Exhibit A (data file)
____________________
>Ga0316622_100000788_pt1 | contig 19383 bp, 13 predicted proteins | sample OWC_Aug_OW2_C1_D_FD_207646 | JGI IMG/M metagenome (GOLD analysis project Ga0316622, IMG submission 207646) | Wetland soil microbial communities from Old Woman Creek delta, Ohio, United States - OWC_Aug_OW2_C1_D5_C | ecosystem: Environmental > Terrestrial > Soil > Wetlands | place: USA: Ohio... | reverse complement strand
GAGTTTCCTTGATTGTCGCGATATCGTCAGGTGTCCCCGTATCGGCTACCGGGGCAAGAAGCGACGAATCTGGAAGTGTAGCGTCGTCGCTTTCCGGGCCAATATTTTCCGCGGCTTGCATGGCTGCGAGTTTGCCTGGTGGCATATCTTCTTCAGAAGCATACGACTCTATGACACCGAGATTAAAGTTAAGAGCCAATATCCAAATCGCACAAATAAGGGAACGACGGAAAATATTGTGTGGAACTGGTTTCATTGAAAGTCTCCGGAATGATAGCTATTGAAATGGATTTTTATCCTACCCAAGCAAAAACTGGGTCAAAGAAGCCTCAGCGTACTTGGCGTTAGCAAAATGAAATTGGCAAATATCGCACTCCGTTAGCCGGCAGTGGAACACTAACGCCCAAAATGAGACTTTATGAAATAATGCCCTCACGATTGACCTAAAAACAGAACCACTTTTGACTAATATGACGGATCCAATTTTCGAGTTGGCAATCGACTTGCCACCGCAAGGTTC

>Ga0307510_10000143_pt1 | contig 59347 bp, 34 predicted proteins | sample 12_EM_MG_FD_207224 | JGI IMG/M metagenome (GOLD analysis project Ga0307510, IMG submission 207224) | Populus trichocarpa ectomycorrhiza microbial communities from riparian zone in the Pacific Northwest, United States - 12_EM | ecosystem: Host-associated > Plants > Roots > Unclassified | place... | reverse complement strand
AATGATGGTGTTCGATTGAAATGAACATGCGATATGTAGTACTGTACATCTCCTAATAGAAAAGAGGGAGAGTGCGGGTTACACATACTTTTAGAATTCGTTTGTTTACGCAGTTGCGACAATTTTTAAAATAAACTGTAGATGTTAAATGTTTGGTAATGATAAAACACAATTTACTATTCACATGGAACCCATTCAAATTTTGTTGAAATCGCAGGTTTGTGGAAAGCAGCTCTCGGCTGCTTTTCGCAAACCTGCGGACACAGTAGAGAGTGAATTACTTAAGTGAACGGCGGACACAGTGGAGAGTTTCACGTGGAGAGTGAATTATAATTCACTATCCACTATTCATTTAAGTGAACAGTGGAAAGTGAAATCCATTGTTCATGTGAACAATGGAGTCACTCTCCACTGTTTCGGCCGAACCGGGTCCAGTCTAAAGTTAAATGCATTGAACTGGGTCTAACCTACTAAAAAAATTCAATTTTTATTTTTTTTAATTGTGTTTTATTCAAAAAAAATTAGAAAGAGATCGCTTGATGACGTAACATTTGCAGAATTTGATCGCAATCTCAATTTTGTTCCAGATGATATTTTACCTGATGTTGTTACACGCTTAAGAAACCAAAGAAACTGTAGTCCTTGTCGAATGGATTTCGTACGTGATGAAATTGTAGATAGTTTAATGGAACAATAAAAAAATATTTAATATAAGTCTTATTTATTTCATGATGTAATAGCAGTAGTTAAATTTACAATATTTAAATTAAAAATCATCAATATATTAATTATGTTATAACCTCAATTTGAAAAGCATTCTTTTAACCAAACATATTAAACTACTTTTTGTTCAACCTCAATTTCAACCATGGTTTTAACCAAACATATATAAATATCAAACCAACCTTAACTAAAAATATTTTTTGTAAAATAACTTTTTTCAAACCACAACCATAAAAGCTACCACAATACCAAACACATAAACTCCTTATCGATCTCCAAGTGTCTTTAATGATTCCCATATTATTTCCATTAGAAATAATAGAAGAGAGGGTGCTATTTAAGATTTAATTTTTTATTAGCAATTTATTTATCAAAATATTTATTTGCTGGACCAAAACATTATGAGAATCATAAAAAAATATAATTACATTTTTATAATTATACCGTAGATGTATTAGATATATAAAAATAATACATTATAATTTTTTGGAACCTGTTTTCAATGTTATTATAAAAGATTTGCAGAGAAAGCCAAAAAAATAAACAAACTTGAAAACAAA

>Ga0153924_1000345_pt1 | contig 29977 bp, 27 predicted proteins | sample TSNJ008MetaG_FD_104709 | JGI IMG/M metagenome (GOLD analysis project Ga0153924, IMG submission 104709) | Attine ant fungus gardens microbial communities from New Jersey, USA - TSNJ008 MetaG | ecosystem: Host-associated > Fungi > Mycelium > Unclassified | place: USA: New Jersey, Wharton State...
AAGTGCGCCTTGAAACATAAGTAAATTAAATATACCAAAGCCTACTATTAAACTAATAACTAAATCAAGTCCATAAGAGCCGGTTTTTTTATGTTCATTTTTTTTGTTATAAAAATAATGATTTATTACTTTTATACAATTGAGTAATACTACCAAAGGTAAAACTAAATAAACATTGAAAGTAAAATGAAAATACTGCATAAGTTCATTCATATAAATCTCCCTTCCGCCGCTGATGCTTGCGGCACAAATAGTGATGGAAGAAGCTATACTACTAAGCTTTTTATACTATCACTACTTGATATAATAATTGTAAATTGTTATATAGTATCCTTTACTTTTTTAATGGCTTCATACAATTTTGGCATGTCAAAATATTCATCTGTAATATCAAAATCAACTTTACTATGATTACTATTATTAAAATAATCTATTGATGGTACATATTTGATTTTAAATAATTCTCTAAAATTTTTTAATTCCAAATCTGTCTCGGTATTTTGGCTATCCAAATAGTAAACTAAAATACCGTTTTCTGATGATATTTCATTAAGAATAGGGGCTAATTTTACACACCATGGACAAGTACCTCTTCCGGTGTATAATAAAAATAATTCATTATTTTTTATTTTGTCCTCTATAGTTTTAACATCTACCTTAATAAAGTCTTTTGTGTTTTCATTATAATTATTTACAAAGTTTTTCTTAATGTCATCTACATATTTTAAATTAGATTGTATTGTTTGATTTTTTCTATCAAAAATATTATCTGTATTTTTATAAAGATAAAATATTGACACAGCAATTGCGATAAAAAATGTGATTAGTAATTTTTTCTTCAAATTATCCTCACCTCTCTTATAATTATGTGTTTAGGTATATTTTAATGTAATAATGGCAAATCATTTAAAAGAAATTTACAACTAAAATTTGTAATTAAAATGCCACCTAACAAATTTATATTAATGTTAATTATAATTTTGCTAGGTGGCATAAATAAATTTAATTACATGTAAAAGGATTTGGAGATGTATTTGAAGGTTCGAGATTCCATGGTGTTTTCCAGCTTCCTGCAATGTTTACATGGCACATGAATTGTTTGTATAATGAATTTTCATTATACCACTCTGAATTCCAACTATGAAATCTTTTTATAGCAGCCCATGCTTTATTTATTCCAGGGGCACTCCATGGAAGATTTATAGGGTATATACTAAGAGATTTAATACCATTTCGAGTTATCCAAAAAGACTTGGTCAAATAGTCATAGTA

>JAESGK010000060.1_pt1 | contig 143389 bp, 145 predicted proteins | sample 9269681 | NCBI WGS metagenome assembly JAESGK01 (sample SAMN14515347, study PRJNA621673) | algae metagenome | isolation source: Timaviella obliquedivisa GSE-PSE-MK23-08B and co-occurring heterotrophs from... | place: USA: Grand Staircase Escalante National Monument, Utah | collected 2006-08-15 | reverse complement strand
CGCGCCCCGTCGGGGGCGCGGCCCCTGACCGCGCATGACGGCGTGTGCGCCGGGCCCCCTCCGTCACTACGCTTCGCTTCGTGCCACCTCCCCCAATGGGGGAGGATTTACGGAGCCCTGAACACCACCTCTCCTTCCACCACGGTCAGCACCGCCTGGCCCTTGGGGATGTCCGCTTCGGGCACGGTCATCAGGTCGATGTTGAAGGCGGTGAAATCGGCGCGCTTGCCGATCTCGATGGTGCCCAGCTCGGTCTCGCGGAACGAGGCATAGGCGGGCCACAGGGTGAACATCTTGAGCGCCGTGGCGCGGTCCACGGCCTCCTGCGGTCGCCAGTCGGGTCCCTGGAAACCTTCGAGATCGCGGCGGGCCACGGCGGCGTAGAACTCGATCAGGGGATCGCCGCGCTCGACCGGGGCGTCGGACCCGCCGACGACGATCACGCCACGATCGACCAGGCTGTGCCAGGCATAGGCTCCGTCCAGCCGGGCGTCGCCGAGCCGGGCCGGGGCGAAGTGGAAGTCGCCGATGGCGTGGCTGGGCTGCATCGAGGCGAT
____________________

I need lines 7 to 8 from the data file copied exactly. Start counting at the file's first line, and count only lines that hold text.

>JAESGK010000060.1_pt1 | contig 143389 bp, 145 predicted proteins | sample 9269681 | NCBI WGS metagenome assembly JAESGK01 (sample SAMN14515347, study PRJNA621673) | algae metagenome | isolation source: Timaviella obliquedivisa GSE-PSE-MK23-08B and co-occurring heterotrophs from... | place: USA: Grand Staircase Escalante National Monument, Utah | collected 2006-08-15 | reverse complement strand
CGCGCCCCGTCGGGGGCGCGGCCCCTGACCGCGCATGACGGCGTGTGCGCCGGGCCCCCTCCGTCACTACGCTTCGCTTCGTGCCACCTCCCCCAATGGGGGAGGATTTACGGAGCCCTGAACACCACCTCTCCTTCCACCACGGTCAGCACCGCCTGGCCCTTGGGGATGTCCGCTTCGGGCACGGTCATCAGGTCGATGTTGAAGGCGGTGAAATCGGCGCGCTTGCCGATCTCGATGGTGCCCAGCTCGGTCTCGCGGAACGAGGCATAGGCGGGCCACAGGGTGAACATCTTGAGCGCCGTGGCGCGGTCCACGGCCTCCTGCGGTCGCCAGTCGGGTCCCTGGAAACCTTCGAGATCGCGGCGGGCCACGGCGGCGTAGAACTCGATCAGGGGATCGCCGCGCTCGACCGGGGCGTCGGACCCGCCGACGACGATCACGCCACGATCGACCAGGCTGTGCCAGGCATAGGCTCCGTCCAGCCGGGCGTCGCCGAGCCGGGCCGGGGCGAAGTGGAAGTCGCCGATGGCGTGGCTGGGCTGCATCGAGGCGAT